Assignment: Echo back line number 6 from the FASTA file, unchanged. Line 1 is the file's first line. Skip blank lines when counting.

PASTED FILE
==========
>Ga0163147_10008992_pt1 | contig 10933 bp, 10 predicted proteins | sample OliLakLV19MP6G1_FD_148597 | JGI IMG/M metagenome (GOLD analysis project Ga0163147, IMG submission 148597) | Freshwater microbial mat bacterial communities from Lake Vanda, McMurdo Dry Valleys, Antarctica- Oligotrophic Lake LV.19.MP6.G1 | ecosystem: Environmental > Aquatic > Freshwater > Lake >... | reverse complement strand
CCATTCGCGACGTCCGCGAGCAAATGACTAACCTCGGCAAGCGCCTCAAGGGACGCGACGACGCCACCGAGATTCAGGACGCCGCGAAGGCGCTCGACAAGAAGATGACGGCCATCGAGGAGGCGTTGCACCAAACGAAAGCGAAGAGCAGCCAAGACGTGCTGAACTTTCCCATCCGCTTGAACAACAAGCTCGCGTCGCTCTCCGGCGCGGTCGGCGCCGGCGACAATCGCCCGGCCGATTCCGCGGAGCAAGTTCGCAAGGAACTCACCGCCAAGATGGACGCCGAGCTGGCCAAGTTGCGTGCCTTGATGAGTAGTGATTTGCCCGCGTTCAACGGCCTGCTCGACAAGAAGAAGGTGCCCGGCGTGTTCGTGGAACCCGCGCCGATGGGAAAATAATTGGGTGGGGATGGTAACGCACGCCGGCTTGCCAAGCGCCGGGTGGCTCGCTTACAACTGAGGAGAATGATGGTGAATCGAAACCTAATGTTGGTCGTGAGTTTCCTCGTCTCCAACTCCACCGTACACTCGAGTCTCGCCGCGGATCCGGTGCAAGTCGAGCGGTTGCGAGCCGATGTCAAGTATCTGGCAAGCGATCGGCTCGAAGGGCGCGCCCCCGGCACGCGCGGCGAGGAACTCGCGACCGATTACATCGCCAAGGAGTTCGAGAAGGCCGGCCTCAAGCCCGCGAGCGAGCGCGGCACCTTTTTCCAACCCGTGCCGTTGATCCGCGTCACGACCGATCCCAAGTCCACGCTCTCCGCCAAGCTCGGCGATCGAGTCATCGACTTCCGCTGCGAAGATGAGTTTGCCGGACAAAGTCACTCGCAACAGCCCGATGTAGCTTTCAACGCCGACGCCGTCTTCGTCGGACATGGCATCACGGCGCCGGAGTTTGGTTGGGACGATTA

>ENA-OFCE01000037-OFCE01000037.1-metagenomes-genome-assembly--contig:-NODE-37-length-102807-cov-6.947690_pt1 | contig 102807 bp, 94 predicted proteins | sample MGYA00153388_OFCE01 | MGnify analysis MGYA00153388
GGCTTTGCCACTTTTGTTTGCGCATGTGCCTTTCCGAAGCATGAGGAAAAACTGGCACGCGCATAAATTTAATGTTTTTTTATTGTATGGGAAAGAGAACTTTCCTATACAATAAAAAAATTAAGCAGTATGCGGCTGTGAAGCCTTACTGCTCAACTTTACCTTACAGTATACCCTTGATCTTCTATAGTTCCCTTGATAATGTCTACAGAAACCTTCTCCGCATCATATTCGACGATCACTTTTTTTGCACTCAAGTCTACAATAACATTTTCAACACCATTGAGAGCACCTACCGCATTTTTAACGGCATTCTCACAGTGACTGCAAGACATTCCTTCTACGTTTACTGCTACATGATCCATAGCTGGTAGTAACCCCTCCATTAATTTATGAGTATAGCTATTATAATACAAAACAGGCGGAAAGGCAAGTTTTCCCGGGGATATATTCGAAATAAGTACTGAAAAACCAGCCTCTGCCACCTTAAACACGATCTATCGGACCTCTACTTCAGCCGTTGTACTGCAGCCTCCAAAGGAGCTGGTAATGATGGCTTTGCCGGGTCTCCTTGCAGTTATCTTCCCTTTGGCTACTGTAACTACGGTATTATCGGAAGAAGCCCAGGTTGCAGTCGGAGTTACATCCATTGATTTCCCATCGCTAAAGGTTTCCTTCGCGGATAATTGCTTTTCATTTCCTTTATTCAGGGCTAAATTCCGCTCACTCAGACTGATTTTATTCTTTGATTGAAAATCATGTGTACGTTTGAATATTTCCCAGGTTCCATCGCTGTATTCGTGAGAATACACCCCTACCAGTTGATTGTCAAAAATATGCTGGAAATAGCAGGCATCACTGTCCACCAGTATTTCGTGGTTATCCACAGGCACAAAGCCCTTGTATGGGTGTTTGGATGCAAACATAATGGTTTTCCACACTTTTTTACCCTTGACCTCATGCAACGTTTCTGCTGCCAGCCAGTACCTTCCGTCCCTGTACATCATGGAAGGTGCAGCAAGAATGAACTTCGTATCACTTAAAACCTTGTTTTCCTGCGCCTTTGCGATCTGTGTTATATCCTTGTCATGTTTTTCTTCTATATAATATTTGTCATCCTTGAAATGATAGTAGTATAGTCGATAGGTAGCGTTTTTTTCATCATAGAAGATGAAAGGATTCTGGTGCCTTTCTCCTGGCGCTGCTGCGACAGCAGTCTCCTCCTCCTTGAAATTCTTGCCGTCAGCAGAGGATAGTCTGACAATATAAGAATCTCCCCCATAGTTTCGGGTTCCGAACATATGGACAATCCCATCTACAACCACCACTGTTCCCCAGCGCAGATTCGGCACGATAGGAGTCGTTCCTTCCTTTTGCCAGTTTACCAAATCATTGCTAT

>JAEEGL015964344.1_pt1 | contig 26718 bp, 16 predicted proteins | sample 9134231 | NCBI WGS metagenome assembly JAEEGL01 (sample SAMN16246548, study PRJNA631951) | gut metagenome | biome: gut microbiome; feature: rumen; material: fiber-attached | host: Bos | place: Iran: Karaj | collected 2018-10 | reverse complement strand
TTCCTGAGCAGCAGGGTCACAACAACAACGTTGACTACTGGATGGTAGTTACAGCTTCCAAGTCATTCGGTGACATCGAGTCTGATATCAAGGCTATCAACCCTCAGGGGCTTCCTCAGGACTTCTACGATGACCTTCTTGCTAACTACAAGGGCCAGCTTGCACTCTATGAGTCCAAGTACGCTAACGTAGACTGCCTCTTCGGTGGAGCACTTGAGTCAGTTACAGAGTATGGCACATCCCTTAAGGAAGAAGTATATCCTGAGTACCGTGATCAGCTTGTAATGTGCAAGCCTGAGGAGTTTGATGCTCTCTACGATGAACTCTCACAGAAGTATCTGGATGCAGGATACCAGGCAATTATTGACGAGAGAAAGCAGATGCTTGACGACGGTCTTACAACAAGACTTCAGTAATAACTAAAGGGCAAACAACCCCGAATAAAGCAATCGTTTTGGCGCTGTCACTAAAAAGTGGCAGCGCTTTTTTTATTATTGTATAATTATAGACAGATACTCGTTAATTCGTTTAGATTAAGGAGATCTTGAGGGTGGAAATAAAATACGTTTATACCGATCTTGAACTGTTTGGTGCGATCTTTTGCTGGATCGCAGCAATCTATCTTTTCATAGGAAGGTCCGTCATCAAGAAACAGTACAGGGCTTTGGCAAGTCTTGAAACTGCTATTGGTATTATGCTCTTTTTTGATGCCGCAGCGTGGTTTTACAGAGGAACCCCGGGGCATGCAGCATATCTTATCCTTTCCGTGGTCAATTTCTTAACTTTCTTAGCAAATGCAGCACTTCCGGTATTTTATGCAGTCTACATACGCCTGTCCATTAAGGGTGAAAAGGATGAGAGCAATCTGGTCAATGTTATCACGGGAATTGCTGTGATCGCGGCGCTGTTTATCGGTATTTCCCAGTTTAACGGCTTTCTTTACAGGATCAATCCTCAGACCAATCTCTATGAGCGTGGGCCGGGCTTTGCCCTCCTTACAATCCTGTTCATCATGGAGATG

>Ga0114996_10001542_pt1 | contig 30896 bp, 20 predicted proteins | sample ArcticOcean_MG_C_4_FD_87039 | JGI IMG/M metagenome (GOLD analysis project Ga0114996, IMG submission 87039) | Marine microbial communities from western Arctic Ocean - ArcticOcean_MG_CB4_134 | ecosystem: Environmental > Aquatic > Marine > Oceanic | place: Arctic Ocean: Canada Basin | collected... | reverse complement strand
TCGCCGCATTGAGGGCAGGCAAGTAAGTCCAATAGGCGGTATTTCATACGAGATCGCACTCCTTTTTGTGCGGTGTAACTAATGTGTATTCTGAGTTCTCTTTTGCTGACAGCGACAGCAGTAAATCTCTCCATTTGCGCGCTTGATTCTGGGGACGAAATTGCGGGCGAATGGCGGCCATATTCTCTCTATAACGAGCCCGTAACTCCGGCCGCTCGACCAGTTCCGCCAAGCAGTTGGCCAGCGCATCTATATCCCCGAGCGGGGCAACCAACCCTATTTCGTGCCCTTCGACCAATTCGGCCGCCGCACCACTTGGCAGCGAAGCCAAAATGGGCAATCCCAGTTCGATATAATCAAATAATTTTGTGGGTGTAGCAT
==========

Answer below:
TTCCTGAGCAGCAGGGTCACAACAACAACGTTGACTACTGGATGGTAGTTACAGCTTCCAAGTCATTCGGTGACATCGAGTCTGATATCAAGGCTATCAACCCTCAGGGGCTTCCTCAGGACTTCTACGATGACCTTCTTGCTAACTACAAGGGCCAGCTTGCACTCTATGAGTCCAAGTACGCTAACGTAGACTGCCTCTTCGGTGGAGCACTTGAGTCAGTTACAGAGTATGGCACATCCCTTAAGGAAGAAGTATATCCTGAGTACCGTGATCAGCTTGTAATGTGCAAGCCTGAGGAGTTTGATGCTCTCTACGATGAACTCTCACAGAAGTATCTGGATGCAGGATACCAGGCAATTATTGACGAGAGAAAGCAGATGCTTGACGACGGTCTTACAACAAGACTTCAGTAATAACTAAAGGGCAAACAACCCCGAATAAAGCAATCGTTTTGGCGCTGTCACTAAAAAGTGGCAGCGCTTTTTTTATTATTGTATAATTATAGACAGATACTCGTTAATTCGTTTAGATTAAGGAGATCTTGAGGGTGGAAATAAAATACGTTTATACCGATCTTGAACTGTTTGGTGCGATCTTTTGCTGGATCGCAGCAATCTATCTTTTCATAGGAAGGTCCGTCATCAAGAAACAGTACAGGGCTTTGGCAAGTCTTGAAACTGCTATTGGTATTATGCTCTTTTTTGATGCCGCAGCGTGGTTTTACAGAGGAACCCCGGGGCATGCAGCATATCTTATCCTTTCCGTGGTCAATTTCTTAACTTTCTTAGCAAATGCAGCACTTCCGGTATTTTATGCAGTCTACATACGCCTGTCCATTAAGGGTGAAAAGGATGAGAGCAATCTGGTCAATGTTATCACGGGAATTGCTGTGATCGCGGCGCTGTTTATCGGTATTTCCCAGTTTAACGGCTTTCTTTACAGGATCAATCCTCAGACCAATCTCTATGAGCGTGGGCCGGGCTTTGCCCTCCTTACAATCCTGTTCATCATGGAGATG